Until recently, the Bunderbos was the best place in the Netherlands to find fire salamanders. With tall broadleaf trees shading small streams, the small forest was home to thousands of the 20-centimeter-long creatures, glistening black with bright yellow spots. "It's a very charismatic animal," says Annemarieke Spitzen-van der Sluijs, a conservation biologist with Reptile, Amphibian & Fish Conservation Netherlands (RAVON), a nonprofit group based in Nijmegen. "It's like a dolphin among amphibians, always smiling, with pretty eyes."
But starting around 2008, the population in the Bunderbos began to plummet for no apparent reason. When Frank Pasmans and An Martel, veterinarians here at Ghent University, heard about the enigmatic deaths, they recalled extinctions caused by Batrachochytrium dendrobatidis (Bd), a highly lethal fungus that infects more than 700 species of amphibian. Yet tests for Bd at their lab were negative.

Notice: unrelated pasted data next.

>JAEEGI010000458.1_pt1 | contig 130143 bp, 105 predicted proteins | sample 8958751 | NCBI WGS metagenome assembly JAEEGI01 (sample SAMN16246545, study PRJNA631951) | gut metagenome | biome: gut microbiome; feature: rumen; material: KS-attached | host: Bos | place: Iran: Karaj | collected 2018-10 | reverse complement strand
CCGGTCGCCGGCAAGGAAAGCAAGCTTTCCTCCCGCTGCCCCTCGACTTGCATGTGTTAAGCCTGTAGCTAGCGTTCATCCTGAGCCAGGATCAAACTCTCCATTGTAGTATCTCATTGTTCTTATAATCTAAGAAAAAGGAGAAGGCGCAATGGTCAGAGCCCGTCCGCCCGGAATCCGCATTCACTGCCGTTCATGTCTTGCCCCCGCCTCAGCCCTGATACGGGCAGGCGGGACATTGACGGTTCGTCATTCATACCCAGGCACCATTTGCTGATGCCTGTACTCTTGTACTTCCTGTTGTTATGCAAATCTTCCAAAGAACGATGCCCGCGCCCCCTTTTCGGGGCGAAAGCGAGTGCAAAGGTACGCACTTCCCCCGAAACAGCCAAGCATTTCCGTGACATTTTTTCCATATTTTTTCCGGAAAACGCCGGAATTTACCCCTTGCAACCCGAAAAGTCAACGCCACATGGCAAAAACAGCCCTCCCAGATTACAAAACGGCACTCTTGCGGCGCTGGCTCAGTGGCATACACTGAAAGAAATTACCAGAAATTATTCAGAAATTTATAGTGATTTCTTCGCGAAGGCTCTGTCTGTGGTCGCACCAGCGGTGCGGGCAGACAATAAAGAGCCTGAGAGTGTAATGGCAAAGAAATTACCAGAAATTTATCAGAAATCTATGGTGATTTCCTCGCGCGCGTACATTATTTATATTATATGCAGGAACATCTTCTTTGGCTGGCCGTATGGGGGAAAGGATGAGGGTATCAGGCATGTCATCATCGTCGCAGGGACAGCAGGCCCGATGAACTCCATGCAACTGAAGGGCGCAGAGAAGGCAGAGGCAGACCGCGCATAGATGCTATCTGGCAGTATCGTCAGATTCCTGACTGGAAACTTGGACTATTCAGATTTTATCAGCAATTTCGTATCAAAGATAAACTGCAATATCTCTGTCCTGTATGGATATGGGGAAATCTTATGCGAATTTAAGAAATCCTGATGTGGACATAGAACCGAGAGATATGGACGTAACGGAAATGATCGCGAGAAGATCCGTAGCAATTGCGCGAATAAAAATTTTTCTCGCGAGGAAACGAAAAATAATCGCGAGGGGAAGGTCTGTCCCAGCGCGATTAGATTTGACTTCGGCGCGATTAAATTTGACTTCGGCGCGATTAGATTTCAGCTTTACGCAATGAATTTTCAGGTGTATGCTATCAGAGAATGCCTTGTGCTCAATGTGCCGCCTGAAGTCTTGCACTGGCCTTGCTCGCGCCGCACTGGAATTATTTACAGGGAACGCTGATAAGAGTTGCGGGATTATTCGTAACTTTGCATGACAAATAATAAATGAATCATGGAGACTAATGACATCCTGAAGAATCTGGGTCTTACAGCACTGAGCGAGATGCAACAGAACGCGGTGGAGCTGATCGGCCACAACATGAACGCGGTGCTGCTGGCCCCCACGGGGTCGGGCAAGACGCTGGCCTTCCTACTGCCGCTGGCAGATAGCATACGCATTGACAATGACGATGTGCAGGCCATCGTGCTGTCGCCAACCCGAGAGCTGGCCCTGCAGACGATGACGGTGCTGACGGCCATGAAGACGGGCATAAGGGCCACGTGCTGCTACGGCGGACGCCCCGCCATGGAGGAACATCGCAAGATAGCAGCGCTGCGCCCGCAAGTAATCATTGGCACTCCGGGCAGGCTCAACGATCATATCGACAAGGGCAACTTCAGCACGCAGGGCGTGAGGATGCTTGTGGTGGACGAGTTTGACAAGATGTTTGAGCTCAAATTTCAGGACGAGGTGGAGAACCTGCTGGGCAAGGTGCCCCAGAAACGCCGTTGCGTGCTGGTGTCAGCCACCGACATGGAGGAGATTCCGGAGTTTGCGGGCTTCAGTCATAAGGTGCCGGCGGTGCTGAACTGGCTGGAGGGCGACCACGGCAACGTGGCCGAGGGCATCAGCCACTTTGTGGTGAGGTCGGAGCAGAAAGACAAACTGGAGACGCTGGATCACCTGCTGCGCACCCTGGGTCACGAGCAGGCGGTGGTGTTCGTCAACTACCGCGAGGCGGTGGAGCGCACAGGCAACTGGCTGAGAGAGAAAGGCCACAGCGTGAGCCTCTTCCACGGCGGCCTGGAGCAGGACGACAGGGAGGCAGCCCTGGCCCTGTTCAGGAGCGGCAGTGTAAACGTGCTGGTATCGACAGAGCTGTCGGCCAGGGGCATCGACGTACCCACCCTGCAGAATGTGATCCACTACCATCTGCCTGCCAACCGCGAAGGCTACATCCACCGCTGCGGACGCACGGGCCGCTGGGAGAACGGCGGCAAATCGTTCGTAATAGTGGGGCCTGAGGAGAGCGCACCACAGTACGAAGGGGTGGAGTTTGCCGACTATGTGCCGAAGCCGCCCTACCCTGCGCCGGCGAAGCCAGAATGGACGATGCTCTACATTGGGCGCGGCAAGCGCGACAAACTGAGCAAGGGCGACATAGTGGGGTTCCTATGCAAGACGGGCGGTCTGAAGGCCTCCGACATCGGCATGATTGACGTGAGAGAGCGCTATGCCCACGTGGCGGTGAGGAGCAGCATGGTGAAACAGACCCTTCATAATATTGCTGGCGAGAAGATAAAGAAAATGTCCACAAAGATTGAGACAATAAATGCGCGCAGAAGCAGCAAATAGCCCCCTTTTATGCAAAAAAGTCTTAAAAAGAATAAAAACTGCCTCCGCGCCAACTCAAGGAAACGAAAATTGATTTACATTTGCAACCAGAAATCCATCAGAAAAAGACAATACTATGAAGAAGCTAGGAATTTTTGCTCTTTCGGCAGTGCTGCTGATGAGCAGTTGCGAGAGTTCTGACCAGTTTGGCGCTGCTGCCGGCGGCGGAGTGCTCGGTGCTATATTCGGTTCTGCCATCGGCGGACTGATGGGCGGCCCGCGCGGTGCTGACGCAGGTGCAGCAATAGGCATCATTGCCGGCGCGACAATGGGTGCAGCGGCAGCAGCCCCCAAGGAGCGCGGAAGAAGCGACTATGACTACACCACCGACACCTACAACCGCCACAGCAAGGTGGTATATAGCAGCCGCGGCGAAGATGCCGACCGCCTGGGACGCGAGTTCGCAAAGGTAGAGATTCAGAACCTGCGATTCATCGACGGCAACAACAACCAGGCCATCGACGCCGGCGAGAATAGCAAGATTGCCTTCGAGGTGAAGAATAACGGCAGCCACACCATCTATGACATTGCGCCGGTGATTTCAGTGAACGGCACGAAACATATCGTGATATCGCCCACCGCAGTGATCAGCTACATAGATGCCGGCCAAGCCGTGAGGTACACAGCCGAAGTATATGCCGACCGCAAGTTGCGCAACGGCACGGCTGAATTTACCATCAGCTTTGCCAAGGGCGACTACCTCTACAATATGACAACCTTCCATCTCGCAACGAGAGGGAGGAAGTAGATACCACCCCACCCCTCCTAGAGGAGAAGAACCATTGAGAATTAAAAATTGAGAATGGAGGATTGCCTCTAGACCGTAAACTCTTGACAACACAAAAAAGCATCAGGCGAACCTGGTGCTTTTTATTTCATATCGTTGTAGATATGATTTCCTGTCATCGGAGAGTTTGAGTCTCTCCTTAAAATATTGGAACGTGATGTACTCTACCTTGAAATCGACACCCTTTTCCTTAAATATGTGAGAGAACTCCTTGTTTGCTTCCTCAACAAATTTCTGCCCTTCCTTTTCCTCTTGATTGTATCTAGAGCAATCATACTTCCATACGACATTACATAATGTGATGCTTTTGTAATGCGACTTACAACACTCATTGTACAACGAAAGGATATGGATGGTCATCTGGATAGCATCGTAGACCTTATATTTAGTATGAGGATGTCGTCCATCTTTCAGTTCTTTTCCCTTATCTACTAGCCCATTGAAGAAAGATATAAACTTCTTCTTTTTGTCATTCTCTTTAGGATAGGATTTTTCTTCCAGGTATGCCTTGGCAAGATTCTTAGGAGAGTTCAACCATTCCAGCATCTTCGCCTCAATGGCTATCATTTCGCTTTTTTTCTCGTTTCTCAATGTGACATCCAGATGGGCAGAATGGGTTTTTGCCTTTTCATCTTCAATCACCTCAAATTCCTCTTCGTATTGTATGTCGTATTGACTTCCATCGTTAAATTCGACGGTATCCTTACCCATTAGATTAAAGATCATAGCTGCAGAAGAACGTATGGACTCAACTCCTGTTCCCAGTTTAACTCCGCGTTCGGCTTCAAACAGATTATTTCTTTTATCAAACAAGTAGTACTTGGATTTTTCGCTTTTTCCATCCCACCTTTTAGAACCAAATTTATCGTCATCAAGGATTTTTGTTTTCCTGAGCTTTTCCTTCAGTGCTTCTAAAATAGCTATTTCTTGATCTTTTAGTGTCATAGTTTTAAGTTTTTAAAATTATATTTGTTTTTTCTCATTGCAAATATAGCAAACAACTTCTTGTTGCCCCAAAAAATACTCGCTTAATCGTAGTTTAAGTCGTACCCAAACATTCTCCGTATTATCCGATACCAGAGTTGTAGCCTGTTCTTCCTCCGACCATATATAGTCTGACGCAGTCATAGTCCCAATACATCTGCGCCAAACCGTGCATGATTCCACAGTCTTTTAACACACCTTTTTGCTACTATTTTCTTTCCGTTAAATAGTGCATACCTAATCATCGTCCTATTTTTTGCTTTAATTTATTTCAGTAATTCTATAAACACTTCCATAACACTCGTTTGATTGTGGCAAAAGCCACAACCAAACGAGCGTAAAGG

The declines became so alarming that RAVON removed 39 fire salamanders (Salamandra salamandra) from the park, safe-guarding them temporarily in an employee's basement. When these animals began to die as well, Spitzen-van der Sluijs rushed them here, about 2 hours away, where Martel and Pasmans cultured a fungus from a salamander clinging to life. It was a new pathogen, related to Bd. They named it B. salamandrivorans (Bsal) for the ulcers that voraciously eat away at the animals' skin.
Source: Science Magazine, July 19, 2017